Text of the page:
In accordance with an aspect of the present invention, there is provided a device for converting a scanning electron microscope (SEM) to a scanning transmission electron microscope. The device includes a casing mountable on the SEM, and capable of supporting a specimen to be scanned by a beam of primary electrons exiting the objective lens of the SEM. The casing defines a pathway for allowing transmission electrons that have passed through the specimen to be detected. The device further includes a magnet mountable on the casing for generating a transverse magnetic field to deflect the transmission electrons within the casing.
 In accordance with another aspect of the present invention, there is provided a device for converting a scanning electron microscope (SEM) to a scanning transmission electron microscope. The device includes a casing mountable on the SEM, and capable of supporting a specimen therein to be scanned by a beam of primary electrons exiting the objective lens of the SEM. The casing defines a pathway for allowing transmission electrons that have passed through the specimen to pass through the casing to be detected. The device further includes a magnetic lens within the casing for focusing the beam of primary electrons onto the specimen.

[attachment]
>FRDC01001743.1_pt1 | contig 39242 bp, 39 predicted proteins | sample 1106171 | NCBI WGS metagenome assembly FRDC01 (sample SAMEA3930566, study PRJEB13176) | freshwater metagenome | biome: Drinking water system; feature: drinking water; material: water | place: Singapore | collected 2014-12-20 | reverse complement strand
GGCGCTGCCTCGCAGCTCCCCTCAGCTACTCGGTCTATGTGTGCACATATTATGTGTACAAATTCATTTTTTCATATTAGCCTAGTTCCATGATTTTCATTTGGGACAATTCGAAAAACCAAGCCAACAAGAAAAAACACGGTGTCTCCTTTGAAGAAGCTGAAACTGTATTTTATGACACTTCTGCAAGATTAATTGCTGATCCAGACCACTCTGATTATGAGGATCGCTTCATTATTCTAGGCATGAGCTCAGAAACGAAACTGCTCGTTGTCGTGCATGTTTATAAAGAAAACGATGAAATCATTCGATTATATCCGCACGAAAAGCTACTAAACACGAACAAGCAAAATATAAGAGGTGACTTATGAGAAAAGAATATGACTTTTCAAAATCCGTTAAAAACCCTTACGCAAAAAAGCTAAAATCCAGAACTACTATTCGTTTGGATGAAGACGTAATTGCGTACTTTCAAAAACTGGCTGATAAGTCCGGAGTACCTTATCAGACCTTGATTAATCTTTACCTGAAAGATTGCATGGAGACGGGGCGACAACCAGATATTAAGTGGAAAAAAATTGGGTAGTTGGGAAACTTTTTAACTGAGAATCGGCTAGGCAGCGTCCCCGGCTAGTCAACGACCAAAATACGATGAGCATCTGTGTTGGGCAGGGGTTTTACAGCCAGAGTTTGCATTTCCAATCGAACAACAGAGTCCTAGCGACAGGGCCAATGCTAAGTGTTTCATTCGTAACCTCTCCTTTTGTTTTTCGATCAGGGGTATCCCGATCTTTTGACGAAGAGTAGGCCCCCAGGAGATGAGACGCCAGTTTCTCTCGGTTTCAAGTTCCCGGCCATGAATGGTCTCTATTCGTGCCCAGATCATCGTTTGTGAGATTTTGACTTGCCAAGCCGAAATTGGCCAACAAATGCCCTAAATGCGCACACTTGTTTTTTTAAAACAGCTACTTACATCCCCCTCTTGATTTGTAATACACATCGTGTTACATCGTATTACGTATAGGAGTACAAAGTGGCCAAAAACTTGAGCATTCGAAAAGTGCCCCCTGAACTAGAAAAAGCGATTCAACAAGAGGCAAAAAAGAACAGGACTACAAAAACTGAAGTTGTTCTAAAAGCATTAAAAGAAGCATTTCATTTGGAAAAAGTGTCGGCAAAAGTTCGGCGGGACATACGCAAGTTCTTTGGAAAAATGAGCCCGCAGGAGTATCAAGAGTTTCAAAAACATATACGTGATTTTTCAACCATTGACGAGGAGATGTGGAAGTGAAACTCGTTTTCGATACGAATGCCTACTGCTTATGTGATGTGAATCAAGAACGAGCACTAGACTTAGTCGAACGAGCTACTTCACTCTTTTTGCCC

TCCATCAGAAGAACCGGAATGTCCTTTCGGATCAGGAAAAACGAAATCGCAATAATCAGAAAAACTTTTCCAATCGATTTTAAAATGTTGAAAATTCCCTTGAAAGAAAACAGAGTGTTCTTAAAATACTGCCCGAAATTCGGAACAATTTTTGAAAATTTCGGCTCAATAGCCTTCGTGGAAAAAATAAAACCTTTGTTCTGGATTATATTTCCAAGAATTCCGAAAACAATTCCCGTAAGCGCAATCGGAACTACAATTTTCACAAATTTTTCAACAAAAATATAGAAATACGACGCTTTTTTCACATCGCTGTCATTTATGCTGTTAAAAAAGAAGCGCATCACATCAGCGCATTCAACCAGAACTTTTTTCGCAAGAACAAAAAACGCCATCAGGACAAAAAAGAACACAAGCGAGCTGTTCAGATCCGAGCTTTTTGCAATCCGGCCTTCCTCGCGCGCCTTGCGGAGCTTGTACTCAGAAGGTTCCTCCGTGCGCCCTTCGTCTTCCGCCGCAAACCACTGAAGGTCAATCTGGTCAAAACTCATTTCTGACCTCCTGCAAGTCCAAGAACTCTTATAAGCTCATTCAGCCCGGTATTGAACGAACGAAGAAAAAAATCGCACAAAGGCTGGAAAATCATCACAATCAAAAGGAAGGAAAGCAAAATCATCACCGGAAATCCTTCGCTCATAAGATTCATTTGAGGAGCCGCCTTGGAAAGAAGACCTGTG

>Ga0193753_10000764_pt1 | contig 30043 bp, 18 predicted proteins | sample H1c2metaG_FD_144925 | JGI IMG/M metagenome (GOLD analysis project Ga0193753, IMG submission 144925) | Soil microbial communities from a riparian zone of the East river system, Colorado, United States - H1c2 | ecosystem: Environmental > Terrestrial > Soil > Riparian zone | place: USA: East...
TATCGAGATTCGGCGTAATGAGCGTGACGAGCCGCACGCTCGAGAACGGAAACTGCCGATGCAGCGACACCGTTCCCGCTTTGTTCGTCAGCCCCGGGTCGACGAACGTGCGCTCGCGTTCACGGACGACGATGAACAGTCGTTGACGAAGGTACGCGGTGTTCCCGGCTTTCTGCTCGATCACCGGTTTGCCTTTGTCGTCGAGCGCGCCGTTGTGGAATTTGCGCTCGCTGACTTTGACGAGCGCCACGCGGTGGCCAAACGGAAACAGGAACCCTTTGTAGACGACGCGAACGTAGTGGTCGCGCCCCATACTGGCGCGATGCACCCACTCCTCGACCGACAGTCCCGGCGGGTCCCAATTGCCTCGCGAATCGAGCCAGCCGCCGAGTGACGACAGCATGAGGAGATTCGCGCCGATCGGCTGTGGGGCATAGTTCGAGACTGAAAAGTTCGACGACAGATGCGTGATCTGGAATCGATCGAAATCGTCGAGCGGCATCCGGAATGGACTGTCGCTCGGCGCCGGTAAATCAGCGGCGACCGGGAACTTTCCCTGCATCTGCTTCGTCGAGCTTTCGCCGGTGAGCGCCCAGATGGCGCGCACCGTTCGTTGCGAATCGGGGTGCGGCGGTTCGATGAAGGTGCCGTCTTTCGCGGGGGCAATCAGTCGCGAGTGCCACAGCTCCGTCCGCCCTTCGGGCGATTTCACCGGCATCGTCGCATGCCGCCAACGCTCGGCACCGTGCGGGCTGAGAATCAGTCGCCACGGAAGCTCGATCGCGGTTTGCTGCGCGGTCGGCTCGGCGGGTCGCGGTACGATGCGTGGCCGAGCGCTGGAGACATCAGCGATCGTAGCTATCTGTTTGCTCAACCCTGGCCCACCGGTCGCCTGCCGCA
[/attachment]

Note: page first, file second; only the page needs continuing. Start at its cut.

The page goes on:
Other aspects, features and advantages of the invention will become apparent to those of ordinary skill in the art upon review of the following description of specific embodiments of the invention in conjunction with the accompanying figures.
 This application claims priority from U.S. provisional patent application Serial No. 60/393, 132, entitled “Add-on Transmission Attachment for Scanning Electron Microscopes,” and filed Jul. 3, 2002, which is incorporated herein by reference.